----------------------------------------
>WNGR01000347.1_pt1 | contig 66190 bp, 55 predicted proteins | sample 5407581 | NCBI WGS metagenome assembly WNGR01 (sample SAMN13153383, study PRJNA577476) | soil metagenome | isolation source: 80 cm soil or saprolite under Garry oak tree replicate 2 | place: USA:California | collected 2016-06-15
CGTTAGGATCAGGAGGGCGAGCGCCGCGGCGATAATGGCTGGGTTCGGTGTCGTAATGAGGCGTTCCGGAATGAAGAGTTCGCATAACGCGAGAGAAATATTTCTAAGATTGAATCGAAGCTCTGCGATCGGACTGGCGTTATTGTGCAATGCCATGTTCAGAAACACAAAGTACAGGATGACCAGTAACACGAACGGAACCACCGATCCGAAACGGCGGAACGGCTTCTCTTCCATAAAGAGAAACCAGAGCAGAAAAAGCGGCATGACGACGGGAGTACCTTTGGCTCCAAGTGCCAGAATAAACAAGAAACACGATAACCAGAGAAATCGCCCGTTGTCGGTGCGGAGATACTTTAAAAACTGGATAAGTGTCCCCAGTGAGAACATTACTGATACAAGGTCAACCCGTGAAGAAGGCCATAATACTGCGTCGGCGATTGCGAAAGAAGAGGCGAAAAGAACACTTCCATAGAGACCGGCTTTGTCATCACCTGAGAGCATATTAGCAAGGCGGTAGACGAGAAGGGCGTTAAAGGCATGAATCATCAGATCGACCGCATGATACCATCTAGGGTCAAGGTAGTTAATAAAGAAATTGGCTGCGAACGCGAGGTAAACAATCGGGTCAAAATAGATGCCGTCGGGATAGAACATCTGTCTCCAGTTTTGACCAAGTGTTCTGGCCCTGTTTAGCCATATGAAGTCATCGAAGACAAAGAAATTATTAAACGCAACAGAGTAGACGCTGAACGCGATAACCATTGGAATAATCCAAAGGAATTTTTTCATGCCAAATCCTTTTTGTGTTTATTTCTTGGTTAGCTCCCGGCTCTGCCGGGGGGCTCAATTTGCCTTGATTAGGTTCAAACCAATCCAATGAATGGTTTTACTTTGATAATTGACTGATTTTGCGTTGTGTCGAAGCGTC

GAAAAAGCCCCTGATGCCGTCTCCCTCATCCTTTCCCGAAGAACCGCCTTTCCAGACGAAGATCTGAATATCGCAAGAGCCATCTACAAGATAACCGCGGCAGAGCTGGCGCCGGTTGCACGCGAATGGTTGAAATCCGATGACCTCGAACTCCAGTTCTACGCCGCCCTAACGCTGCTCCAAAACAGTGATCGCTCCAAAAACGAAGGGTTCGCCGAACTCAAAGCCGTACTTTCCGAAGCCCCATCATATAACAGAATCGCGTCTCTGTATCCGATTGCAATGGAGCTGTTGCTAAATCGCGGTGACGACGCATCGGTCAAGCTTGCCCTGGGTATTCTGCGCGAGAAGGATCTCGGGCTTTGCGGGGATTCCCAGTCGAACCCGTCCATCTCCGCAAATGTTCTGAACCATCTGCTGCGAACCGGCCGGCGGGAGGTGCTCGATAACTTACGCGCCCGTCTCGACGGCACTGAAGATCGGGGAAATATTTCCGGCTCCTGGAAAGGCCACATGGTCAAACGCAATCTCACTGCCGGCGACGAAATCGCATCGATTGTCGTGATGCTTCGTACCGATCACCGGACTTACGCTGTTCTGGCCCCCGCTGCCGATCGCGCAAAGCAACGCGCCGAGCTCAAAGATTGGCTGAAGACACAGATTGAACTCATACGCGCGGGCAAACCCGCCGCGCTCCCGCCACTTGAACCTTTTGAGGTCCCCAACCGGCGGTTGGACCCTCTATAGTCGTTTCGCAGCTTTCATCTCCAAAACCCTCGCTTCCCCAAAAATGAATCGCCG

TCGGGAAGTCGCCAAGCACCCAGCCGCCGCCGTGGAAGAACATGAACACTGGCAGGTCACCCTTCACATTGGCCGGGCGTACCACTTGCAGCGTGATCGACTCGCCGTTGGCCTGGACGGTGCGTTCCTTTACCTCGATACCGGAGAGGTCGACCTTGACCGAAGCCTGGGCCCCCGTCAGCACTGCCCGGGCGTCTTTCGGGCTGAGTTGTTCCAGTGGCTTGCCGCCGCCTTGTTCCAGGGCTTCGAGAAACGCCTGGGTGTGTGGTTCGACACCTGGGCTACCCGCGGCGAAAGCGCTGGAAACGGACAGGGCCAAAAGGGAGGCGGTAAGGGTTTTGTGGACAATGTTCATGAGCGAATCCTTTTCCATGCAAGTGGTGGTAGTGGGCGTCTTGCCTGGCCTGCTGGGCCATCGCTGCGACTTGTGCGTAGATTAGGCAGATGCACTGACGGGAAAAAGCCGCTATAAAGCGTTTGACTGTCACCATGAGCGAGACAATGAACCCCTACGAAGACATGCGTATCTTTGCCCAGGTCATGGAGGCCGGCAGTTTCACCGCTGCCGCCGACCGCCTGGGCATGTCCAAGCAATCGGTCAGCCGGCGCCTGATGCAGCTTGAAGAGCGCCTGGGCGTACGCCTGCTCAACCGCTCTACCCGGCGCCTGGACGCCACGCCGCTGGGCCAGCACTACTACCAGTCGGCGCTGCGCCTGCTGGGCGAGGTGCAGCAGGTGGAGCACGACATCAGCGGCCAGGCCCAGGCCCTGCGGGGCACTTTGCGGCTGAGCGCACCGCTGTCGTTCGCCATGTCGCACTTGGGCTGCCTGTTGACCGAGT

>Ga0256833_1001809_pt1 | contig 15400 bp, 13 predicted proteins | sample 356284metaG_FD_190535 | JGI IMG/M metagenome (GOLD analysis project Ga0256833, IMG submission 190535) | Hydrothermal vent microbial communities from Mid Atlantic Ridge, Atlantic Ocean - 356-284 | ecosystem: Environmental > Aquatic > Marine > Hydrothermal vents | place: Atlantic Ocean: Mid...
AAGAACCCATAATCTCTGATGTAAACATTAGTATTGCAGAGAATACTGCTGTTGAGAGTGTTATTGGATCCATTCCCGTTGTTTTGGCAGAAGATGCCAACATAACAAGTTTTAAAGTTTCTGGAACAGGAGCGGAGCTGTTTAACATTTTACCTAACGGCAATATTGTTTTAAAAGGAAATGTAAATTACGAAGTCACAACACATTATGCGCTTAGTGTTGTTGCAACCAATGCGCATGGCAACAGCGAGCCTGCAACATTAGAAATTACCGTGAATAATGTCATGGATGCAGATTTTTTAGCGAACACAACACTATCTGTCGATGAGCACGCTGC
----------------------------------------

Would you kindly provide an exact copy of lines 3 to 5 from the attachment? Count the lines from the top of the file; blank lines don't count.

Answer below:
GAAAAAGCCCCTGATGCCGTCTCCCTCATCCTTTCCCGAAGAACCGCCTTTCCAGACGAAGATCTGAATATCGCAAGAGCCATCTACAAGATAACCGCGGCAGAGCTGGCGCCGGTTGCACGCGAATGGTTGAAATCCGATGACCTCGAACTCCAGTTCTACGCCGCCCTAACGCTGCTCCAAAACAGTGATCGCTCCAAAAACGAAGGGTTCGCCGAACTCAAAGCCGTACTTTCCGAAGCCCCATCATATAACAGAATCGCGTCTCTGTATCCGATTGCAATGGAGCTGTTGCTAAATCGCGGTGACGACGCATCGGTCAAGCTTGCCCTGGGTATTCTGCGCGAGAAGGATCTCGGGCTTTGCGGGGATTCCCAGTCGAACCCGTCCATCTCCGCAAATGTTCTGAACCATCTGCTGCGAACCGGCCGGCGGGAGGTGCTCGATAACTTACGCGCCCGTCTCGACGGCACTGAAGATCGGGGAAATATTTCCGGCTCCTGGAAAGGCCACATGGTCAAACGCAATCTCACTGCCGGCGACGAAATCGCATCGATTGTCGTGATGCTTCGTACCGATCACCGGACTTACGCTGTTCTGGCCCCCGCTGCCGATCGCGCAAAGCAACGCGCCGAGCTCAAAGATTGGCTGAAGACACAGATTGAACTCATACGCGCGGGCAAACCCGCCGCGCTCCCGCCACTTGAACCTTTTGAGGTCCCCAACCGGCGGTTGGACCCTCTATAGTCGTTTCGCAGCTTTCATCTCCAAAACCCTCGCTTCCCCAAAAATGAATCGCCG

TCGGGAAGTCGCCAAGCACCCAGCCGCCGCCGTGGAAGAACATGAACACTGGCAGGTCACCCTTCACATTGGCCGGGCGTACCACTTGCAGCGTGATCGACTCGCCGTTGGCCTGGACGGTGCGTTCCTTTACCTCGATACCGGAGAGGTCGACCTTGACCGAAGCCTGGGCCCCCGTCAGCACTGCCCGGGCGTCTTTCGGGCTGAGTTGTTCCAGTGGCTTGCCGCCGCCTTGTTCCAGGGCTTCGAGAAACGCCTGGGTGTGTGGTTCGACACCTGGGCTACCCGCGGCGAAAGCGCTGGAAACGGACAGGGCCAAAAGGGAGGCGGTAAGGGTTTTGTGGACAATGTTCATGAGCGAATCCTTTTCCATGCAAGTGGTGGTAGTGGGCGTCTTGCCTGGCCTGCTGGGCCATCGCTGCGACTTGTGCGTAGATTAGGCAGATGCACTGACGGGAAAAAGCCGCTATAAAGCGTTTGACTGTCACCATGAGCGAGACAATGAACCCCTACGAAGACATGCGTATCTTTGCCCAGGTCATGGAGGCCGGCAGTTTCACCGCTGCCGCCGACCGCCTGGGCATGTCCAAGCAATCGGTCAGCCGGCGCCTGATGCAGCTTGAAGAGCGCCTGGGCGTACGCCTGCTCAACCGCTCTACCCGGCGCCTGGACGCCACGCCGCTGGGCCAGCACTACTACCAGTCGGCGCTGCGCCTGCTGGGCGAGGTGCAGCAGGTGGAGCACGACATCAGCGGCCAGGCCCAGGCCCTGCGGGGCACTTTGCGGCTGAGCGCACCGCTGTCGTTCGCCATGTCGCACTTGGGCTGCCTGTTGACCGAGT

>Ga0256833_1001809_pt1 | contig 15400 bp, 13 predicted proteins | sample 356284metaG_FD_190535 | JGI IMG/M metagenome (GOLD analysis project Ga0256833, IMG submission 190535) | Hydrothermal vent microbial communities from Mid Atlantic Ridge, Atlantic Ocean - 356-284 | ecosystem: Environmental > Aquatic > Marine > Hydrothermal vents | place: Atlantic Ocean: Mid...